One recent project I worked on started with a PDF file. Not being the owner, I didn’t have the ability to change the file. I needed the file in a format that I could update and reuse. Granted, I could’ve used Acrobat’s text select tool or snapshot feature. Neither of those solutions seemed attractive. Instead I needed something that preserved the graphics and allowed me to edit the file. That’s when I found Zamzar.
Converted File Types
What’s appealing about Zamzar is the service can handle a multitude of file formats in 4 main categories:
Documents (csv, doc, odp, ods, odt, pdf, ppt, and xls)
Image (bmp, jpg, tiff, ps)
Music (ac3, au, flac, m4a, mp3, wav, wma)
Video (avi, flv, gvi, mov, mp4, mpg,
The list above represents the starting file formats. In other words, there are more formats they handle on the output side. As example, I can convert a CSV file into a Microsoft Access database file. I just can’t start with the .mdb file as my source.
How to Convert Files
Another attractive aspect of the service is the simple 4 step interface. Once you add a file in Step 1, it is added to the Files to convert: section. I have to admit the first time I used the service I was confused because the Files to convert section was below the fold and I couldn’t see it until I scrolled down. I also expected my source file to stay in the text box. The advantage to this approach is you could do multiple file conversions of the same type.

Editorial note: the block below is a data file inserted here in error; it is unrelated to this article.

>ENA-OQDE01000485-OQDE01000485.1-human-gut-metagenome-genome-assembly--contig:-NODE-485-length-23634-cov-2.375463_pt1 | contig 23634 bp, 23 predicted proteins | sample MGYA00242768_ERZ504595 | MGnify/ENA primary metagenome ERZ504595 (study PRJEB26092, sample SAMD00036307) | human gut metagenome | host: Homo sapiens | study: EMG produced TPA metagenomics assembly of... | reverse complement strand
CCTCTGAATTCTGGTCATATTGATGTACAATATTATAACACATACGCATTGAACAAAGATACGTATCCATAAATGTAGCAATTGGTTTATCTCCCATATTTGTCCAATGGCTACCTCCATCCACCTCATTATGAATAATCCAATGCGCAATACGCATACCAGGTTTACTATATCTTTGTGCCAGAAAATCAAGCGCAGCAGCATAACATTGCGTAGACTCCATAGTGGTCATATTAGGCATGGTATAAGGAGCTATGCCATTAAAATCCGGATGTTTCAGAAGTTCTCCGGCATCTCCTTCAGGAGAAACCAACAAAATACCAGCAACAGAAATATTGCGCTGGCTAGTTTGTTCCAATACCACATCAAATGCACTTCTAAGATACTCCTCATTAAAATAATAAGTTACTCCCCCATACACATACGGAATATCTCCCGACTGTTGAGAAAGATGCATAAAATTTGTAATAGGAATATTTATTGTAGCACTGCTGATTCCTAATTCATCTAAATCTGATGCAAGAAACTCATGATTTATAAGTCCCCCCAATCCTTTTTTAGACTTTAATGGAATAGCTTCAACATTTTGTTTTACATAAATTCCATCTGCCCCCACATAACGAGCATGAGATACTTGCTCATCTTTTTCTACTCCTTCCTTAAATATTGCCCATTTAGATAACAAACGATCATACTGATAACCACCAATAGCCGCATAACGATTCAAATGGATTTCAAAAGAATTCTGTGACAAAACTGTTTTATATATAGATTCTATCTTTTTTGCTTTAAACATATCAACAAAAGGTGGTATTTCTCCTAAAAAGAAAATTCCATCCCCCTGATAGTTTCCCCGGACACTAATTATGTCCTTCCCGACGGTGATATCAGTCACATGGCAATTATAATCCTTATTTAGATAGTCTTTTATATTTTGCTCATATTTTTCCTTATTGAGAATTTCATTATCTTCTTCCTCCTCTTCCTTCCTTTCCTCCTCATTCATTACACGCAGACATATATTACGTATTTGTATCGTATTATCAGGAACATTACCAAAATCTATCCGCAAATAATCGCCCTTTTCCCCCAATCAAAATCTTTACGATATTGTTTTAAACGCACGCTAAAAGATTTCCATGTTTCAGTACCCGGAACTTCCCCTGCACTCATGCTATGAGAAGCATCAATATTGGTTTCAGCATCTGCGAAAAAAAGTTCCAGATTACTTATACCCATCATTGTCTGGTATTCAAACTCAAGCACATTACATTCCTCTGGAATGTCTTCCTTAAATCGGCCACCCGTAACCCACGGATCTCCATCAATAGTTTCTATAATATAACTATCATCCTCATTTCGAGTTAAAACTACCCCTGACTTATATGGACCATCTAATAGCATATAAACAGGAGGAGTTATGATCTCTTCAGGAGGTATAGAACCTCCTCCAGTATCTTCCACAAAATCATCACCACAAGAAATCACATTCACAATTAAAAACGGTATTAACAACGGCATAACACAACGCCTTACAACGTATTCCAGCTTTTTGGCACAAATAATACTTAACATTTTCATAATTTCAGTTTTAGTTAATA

Based on the source file extension, the system presents conversion formats in Step 2. The only other required piece of information is your email address. This address is used to send the link to your converted file. They do not come as file attachments.
Depending on your input selection and size, you may see a progress bar. I did notice some of the MP3 podcasts files I converted, showed inaccurate upload times. For example, one file said it would take 68 minutes to upload when it only took 6.
One feature I would like to see is an approximate time till your file is completed. In my testing the conversion times ranged from 2 hours to 6 hours. This is probably based on server load which can be variable. It could also be the company plans to do a priority service for a small fee. The take away is don’t expect immediate turn around for your files.
Eventually, you’ll get an email with a link to your converted file. In my case, the PDF to Microsoft Word conversion came out pretty good. The layout was preserved and I can edit most of the document with the exception of some embedded logos. The file size was larger but I expected this since PDF files have great compression.
There are several limitations to the service and I got caught twice by one of them. You must pick up your converted document within 24 hours. I can assure you the files get deleted as I missed that time window. I submitted two files on a Friday night and tried to pick them up on Monday morning. When I clicked the link to get my file I was told I was out of luck and needed to resubmit.
The service also puts a cap on how many files you can convert at one time. Presently, this is set to five. Collectively, the total files can’t exceed 100MB.
If you’re in need of converting files, this site is worth a visit. We didn’t test all combinations, but we’re pleased with the ones we did try. My only reservation would be using this service with confidential information. While I’m sure the folks behind the company are trustworthy, it’s just not good practice to submit confidential documents across an open network. In those rare instances, I would search for software you can install on your machine.
- Site: http://www.zamzar.com/
- Cost: Free
- Rating: ★★★★☆
Last Updated (Monday, 14 September 2009 22:28)